Below you will find an picture of a gran (not of me 🙂 ). I’m never going to be someone who has an image for every post. I know that the internet has opened us up to an image for every story. But I haven’t caught up and  I’m not good at it. Also, until this morning I didn’t really know how. I’m practicing for this week’s Weekly Challenge because they want us to push out of our comfort zones. I’m not sure what I’m going to write about yet, but I will find some images to include. Here’s my first.   

I used to knit. Yards and yards of yarn. No begging relative that came to my door was ever knocked back; my children, other people’s children, nieces, nephews, all got a garment each winter. As a mum raising two boisterous boys, I didn’t mind so much, I had plenty of time on my hands (late at night when they were asleep). And as little old ladies were always reminding us, ‘the Devil finds work for idle hands’. Wool was cheaper then and apart from the satisfaction of creating something original it was a more practical option to make your own than to buy a more expensive mass produced, machine made garment.

I loved to drop in to my local wool shop and speak to the old dears behind the counter. (I suspecgt they are the ones who coined that term about the Devil and idle hands.)  These ladies could always answer questions about flat seams and cables and how to change colours when doing an Aran knit.  Then I’d browse through pattern books, feast on the colours and feel the textures.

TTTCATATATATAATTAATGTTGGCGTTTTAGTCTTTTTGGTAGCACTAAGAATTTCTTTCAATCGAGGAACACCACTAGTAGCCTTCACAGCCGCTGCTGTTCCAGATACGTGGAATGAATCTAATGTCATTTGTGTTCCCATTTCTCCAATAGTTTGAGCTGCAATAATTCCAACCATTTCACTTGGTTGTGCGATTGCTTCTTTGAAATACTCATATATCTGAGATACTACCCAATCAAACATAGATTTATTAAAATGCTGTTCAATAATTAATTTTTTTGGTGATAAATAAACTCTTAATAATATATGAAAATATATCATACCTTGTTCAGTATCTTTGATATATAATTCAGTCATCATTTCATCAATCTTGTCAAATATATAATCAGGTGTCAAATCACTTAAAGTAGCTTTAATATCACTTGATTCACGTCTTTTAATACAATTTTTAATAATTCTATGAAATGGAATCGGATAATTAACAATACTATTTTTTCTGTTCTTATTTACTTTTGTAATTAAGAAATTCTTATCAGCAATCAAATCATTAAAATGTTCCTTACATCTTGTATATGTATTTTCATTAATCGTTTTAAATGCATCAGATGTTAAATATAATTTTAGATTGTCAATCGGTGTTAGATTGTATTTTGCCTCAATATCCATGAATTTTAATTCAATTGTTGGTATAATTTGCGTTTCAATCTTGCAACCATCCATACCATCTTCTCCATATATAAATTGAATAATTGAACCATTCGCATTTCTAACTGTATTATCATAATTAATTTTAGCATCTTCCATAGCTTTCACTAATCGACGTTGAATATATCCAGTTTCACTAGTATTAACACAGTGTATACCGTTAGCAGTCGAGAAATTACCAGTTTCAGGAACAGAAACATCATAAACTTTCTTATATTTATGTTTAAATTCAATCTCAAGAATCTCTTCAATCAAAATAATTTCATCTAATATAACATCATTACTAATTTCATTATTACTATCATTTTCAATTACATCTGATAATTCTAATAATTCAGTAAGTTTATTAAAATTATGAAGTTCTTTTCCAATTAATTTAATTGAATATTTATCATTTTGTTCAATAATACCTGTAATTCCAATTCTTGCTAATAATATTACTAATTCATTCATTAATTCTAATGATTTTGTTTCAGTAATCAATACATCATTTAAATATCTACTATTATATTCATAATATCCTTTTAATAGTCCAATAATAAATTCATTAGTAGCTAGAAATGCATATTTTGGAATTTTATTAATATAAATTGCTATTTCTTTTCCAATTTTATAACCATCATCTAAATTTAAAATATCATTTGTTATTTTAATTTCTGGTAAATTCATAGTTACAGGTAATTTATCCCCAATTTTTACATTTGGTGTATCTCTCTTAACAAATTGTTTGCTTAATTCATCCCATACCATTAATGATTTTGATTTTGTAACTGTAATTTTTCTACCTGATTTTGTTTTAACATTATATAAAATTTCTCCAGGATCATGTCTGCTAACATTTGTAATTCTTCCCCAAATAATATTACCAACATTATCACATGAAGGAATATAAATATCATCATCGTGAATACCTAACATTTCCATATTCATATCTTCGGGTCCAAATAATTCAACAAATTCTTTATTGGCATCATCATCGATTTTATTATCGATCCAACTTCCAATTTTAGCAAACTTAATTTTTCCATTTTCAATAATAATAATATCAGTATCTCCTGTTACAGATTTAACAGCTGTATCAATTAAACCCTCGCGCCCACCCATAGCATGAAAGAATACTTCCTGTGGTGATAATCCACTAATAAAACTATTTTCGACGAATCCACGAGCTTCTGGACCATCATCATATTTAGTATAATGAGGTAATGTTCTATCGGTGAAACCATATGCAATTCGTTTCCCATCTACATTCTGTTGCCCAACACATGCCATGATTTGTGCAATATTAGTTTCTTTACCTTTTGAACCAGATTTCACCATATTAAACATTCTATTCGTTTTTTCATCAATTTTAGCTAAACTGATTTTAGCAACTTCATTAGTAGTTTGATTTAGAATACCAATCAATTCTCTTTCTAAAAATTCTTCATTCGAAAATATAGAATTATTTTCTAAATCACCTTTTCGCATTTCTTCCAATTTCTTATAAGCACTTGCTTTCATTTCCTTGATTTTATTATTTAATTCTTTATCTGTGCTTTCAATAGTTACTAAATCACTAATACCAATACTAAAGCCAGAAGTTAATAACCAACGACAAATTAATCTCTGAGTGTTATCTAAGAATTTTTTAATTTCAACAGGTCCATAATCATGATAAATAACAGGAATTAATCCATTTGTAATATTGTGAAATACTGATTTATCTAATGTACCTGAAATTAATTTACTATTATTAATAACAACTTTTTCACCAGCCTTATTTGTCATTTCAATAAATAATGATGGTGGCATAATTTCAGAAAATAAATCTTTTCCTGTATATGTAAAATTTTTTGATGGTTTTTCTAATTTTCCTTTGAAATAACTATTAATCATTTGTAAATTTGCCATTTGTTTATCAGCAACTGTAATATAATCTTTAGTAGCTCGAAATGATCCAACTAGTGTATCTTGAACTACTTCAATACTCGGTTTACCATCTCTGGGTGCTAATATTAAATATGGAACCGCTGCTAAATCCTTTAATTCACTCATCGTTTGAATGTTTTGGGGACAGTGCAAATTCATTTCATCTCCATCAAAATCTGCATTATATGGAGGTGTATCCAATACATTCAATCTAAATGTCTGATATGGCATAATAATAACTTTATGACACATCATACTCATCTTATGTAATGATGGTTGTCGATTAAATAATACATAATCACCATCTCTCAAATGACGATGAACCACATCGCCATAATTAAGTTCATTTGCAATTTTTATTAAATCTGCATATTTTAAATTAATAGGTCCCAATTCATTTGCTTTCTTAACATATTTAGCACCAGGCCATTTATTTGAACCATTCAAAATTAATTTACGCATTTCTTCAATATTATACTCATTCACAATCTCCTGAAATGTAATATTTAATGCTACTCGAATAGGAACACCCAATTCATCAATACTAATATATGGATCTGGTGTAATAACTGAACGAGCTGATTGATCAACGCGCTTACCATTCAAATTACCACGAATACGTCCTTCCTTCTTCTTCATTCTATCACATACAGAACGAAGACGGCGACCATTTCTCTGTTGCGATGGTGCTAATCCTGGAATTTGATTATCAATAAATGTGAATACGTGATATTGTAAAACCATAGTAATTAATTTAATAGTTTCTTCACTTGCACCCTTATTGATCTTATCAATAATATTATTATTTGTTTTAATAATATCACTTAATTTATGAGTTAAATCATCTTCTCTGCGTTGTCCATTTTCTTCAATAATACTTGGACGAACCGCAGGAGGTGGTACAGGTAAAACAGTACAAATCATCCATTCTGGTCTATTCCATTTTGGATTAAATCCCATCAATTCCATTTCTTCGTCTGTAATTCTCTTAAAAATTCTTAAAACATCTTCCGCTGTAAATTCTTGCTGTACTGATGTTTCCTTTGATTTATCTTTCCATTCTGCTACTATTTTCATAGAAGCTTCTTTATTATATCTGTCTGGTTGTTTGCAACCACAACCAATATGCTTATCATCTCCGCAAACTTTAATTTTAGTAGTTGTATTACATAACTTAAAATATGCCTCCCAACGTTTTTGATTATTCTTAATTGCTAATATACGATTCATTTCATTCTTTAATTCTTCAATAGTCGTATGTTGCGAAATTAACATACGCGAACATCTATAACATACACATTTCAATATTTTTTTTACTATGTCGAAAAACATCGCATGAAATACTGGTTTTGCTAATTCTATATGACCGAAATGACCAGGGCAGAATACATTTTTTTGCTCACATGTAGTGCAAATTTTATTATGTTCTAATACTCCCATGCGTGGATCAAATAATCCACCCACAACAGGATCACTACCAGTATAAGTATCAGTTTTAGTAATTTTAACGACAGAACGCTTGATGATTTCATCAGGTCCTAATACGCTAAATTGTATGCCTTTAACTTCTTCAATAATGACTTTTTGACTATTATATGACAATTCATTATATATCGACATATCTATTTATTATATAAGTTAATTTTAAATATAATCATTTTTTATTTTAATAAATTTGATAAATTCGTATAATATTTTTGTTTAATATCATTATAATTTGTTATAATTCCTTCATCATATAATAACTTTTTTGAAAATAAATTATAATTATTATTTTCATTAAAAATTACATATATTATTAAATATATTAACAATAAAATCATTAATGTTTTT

The little old ladies have all gone to God now, as have most of the shops and there’s no one there to have crafty chats with.  Most of the shops that are left have gone on line.  They probably feel that it is much cheaper to put together a website.  I can’t blame them, not enough off the street customers to pay for the rent.  Can you imagine how useless online wool shops are to somebody like me? I mean, knitting is a hands-on occupation for us serious knitters. So is choosing your materials.

A dying breed

The trouble is that we are a throwaway society. There’s no point spending hours on creating something when it’s likely to last as long as the next season.  And as everyone works these days, so there’s no time to knit.  One by one those arts and crafts are dying. There’s nobody around to pass them on to the next generation. I mean who knows how to tat these days? There was a glimmer of hope a few years ago when some film star bimbo knitted herself a scarf. Every woman and her dog jumped on the bandwagon, (remember that fantasy wool? It looked fantastic but was hell to knit if you dropped a stitch). Thankfully for all concerned it was only a fad.

I don’t want to be an old stick in the mud about it…well actually I do. I have grandchildren now. Their parents expect me to get my knitting needles out of hock.  I have commissions galore and need to talk to somebody about a Shaker Rib and reversible knitting stitches.

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